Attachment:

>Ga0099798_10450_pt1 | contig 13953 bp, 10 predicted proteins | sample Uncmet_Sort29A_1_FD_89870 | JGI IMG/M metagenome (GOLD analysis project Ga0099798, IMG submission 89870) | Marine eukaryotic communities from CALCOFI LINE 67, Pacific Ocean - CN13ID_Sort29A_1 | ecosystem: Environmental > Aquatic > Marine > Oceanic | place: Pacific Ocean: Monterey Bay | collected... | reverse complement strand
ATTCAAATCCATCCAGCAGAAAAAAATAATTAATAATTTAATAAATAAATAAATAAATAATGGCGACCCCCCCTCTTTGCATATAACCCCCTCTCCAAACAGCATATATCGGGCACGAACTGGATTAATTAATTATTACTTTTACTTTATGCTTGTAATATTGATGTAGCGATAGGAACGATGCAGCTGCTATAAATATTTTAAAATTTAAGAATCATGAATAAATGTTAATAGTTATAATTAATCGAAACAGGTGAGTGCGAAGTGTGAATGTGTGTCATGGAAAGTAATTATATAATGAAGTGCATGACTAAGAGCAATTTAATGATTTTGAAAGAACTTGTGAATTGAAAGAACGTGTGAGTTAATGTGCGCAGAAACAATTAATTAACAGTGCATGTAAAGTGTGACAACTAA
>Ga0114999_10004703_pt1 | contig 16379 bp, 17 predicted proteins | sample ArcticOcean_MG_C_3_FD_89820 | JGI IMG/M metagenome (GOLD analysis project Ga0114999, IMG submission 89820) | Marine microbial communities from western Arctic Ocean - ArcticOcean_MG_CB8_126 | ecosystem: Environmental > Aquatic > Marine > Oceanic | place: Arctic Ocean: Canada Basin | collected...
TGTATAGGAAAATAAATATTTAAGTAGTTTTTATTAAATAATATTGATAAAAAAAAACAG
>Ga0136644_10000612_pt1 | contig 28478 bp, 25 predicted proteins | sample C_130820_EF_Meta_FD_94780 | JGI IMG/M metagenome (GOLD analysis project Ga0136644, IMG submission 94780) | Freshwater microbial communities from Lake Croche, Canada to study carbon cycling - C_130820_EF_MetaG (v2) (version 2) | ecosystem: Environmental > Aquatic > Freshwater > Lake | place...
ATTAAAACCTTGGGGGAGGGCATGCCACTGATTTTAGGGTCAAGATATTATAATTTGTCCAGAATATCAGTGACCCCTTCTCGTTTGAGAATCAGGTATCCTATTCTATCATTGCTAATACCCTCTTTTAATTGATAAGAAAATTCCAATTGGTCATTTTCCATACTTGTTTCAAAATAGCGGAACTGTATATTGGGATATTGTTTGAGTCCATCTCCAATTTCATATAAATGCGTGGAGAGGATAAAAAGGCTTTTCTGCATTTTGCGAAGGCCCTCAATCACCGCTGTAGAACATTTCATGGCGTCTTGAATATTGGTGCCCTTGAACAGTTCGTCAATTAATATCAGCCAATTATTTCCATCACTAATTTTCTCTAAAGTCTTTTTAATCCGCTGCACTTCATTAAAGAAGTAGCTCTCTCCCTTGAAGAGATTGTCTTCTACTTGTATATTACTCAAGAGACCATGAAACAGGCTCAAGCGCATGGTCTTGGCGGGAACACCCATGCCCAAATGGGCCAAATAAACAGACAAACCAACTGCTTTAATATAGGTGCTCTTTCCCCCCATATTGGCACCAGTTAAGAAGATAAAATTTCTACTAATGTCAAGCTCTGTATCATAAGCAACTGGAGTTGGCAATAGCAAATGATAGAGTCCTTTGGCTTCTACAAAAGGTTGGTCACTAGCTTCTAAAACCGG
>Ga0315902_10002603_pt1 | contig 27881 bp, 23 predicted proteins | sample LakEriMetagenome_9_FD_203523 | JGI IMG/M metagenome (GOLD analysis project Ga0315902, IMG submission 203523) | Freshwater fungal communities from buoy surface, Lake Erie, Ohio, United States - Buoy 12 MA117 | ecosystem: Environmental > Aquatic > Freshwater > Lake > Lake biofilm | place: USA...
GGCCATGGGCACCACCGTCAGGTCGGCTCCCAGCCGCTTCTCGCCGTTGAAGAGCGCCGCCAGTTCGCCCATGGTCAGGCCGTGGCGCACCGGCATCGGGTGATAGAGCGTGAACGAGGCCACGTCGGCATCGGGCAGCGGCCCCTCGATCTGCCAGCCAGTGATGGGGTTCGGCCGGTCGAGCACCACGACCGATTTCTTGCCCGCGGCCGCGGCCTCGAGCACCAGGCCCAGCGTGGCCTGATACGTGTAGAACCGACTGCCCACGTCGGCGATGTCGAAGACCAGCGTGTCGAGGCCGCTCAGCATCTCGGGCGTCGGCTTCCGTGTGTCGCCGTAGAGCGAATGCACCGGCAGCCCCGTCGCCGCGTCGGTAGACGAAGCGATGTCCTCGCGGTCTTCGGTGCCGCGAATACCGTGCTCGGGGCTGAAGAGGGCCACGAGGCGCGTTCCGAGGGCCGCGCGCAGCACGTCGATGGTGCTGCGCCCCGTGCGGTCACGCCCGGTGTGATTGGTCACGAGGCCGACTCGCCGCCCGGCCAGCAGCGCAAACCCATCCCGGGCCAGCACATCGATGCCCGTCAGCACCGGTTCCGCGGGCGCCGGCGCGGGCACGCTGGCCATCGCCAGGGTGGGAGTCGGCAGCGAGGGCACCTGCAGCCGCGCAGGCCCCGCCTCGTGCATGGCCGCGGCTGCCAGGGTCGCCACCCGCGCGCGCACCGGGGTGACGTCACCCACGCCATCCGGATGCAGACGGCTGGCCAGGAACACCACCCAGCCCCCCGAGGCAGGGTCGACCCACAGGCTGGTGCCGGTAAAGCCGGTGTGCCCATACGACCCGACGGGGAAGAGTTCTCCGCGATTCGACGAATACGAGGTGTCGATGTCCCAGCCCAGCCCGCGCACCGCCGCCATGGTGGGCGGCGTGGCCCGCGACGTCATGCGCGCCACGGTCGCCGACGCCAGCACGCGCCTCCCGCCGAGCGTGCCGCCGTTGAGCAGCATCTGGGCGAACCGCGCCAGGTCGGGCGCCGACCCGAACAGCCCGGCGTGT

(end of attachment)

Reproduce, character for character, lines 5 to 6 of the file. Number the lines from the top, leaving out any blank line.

>Ga0136644_10000612_pt1 | contig 28478 bp, 25 predicted proteins | sample C_130820_EF_Meta_FD_94780 | JGI IMG/M metagenome (GOLD analysis project Ga0136644, IMG submission 94780) | Freshwater microbial communities from Lake Croche, Canada to study carbon cycling - C_130820_EF_MetaG (v2) (version 2) | ecosystem: Environmental > Aquatic > Freshwater > Lake | place...
ATTAAAACCTTGGGGGAGGGCATGCCACTGATTTTAGGGTCAAGATATTATAATTTGTCCAGAATATCAGTGACCCCTTCTCGTTTGAGAATCAGGTATCCTATTCTATCATTGCTAATACCCTCTTTTAATTGATAAGAAAATTCCAATTGGTCATTTTCCATACTTGTTTCAAAATAGCGGAACTGTATATTGGGATATTGTTTGAGTCCATCTCCAATTTCATATAAATGCGTGGAGAGGATAAAAAGGCTTTTCTGCATTTTGCGAAGGCCCTCAATCACCGCTGTAGAACATTTCATGGCGTCTTGAATATTGGTGCCCTTGAACAGTTCGTCAATTAATATCAGCCAATTATTTCCATCACTAATTTTCTCTAAAGTCTTTTTAATCCGCTGCACTTCATTAAAGAAGTAGCTCTCTCCCTTGAAGAGATTGTCTTCTACTTGTATATTACTCAAGAGACCATGAAACAGGCTCAAGCGCATGGTCTTGGCGGGAACACCCATGCCCAAATGGGCCAAATAAACAGACAAACCAACTGCTTTAATATAGGTGCTCTTTCCCCCCATATTGGCACCAGTTAAGAAGATAAAATTTCTACTAATGTCAAGCTCTGTATCATAAGCAACTGGAGTTGGCAATAGCAAATGATAGAGTCCTTTGGCTTCTACAAAAGGTTGGTCACTAGCTTCTAAAACCGG